Many changes in land and resource use patterns are influenced or induced by changes to the physical environment (e.g., contaminants, melting sea ice). Some of the IPY research, however, focused on how changes in the sacred or spiritual nature of the environment are also highly influential as demonstrated through research in the community of Lutsel K’e during the Arctic Peoples: Culture Resilience and Caribou project. For example, the “Old Lady of the Falls” site on the Lockhart River near Lutsel K’e has a significant influence over the relationship of the Dene to the region. In addition to its therapeutic or healing properties it has always been a source of guidance about how to deal with the uncertainties of caribou distribution and other issues of environmental change. During the cold winter, hunters are said to visit the falls to ask her for help in finding caribou. Consequently, the arrival of the caribou or their disappearance is interpreted by many elders as spiritual in nature. When the caribou do not come back, it is a sign that the caribou have been disrespected by some individuals from this and other communities. As such, change in land and resource use practices may be equally a spiritual and emotional response to changes in the land as much as they are adaptations to changes in biophysical conditions.
The food systems of northern communities are intertwined with the condition of northern ecosystems. The traditional and subsistence activities of hunting, fishing and gathering make an important contribution to northern diets in term of essential proteins, vitamins and other nutrients considered protective of chronic illness (Furgal 2010). Northern communities are consuming less country/traditional food in present day than in previous decades as a result of many social, economic and cultural factors as discussed in this volume. Changing environmental conditions including changes in the abundance, distribution and health of valued species also present major challenges for harvesters.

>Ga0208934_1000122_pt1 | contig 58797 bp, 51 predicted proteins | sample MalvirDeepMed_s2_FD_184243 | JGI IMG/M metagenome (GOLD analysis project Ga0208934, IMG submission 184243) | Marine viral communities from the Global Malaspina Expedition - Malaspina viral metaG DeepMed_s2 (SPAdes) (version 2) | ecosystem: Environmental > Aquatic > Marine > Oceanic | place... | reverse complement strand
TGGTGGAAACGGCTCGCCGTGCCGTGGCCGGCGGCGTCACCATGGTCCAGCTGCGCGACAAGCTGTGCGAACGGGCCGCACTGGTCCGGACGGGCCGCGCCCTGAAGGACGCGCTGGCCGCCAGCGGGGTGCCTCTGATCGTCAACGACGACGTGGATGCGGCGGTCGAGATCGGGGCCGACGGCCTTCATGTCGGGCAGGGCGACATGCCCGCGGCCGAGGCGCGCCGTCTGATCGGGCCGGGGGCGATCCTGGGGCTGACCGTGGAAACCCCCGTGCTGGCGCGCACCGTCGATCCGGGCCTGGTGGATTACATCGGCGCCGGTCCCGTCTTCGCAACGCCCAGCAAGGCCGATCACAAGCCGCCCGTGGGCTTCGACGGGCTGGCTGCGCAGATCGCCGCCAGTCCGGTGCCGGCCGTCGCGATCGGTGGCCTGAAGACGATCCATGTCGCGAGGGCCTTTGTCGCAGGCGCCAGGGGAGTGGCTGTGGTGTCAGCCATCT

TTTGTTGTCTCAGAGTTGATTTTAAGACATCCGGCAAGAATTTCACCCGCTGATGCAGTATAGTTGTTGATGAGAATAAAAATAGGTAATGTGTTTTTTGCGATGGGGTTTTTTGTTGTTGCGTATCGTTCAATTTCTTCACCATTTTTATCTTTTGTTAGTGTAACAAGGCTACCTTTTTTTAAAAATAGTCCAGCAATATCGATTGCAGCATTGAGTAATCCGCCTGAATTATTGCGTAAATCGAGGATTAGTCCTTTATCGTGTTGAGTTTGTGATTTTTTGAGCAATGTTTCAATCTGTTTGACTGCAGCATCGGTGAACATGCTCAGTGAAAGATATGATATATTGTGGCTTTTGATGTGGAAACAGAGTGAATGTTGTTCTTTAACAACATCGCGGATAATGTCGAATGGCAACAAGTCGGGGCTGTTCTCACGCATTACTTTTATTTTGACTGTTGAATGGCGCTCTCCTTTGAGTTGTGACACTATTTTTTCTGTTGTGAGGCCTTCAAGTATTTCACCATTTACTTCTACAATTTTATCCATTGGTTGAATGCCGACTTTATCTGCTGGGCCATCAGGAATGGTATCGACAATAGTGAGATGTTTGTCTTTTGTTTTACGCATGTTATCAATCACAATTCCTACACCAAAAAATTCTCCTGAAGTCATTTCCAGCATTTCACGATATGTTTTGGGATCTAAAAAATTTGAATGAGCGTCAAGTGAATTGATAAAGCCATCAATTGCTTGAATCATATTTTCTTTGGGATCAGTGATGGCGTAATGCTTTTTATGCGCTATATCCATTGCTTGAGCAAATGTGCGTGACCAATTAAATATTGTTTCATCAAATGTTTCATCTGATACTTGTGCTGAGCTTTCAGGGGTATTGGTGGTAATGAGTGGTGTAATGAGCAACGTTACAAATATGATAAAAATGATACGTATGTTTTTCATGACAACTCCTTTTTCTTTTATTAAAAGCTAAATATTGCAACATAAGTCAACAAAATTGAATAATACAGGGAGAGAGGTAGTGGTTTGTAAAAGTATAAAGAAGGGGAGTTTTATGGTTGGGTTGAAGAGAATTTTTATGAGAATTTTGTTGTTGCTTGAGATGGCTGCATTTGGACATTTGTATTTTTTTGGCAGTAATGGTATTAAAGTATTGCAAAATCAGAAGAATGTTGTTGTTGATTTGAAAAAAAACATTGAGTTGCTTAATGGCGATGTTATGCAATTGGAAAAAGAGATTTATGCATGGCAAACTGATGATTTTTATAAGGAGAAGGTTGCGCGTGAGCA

While many environmental issues (e.g., contaminants) may seem like new phenomenon, other kinds of changes are part of a well understood cycle or system of “ups and downs”. Barren ground caribou (Rangifer tarandus groenlandicus) is a species of significance to many northern Indigenous peoples across northern Canada but also one characterized by cyclical variability. The most recent declines in the western Arctic have occurred in the last 15 years (Fig. 6) as shown through the IPY program on barren ground caribou led by Russell. There are many theories as to the ecological triggers and evidence points to large scale climatic factors. Not all harvesters and communities perceive caribou population changes in the same way as scientists and managers. Perceptions as well as responses to perceived declines are a function of many factors including previous experiences with caribou population decline, diversity and availability of alternative species, cost of food alternatives from the store, and the degree of engagement in governance and caribou management (i.e., settled or unsettled land claim) (Parlee and Furgal 2010;). Although communities have experienced previous periods “when the caribou did not come”, the current scenario is seemingly complicated by issues of climate change and pressures on caribou and caribou habitat from resource development.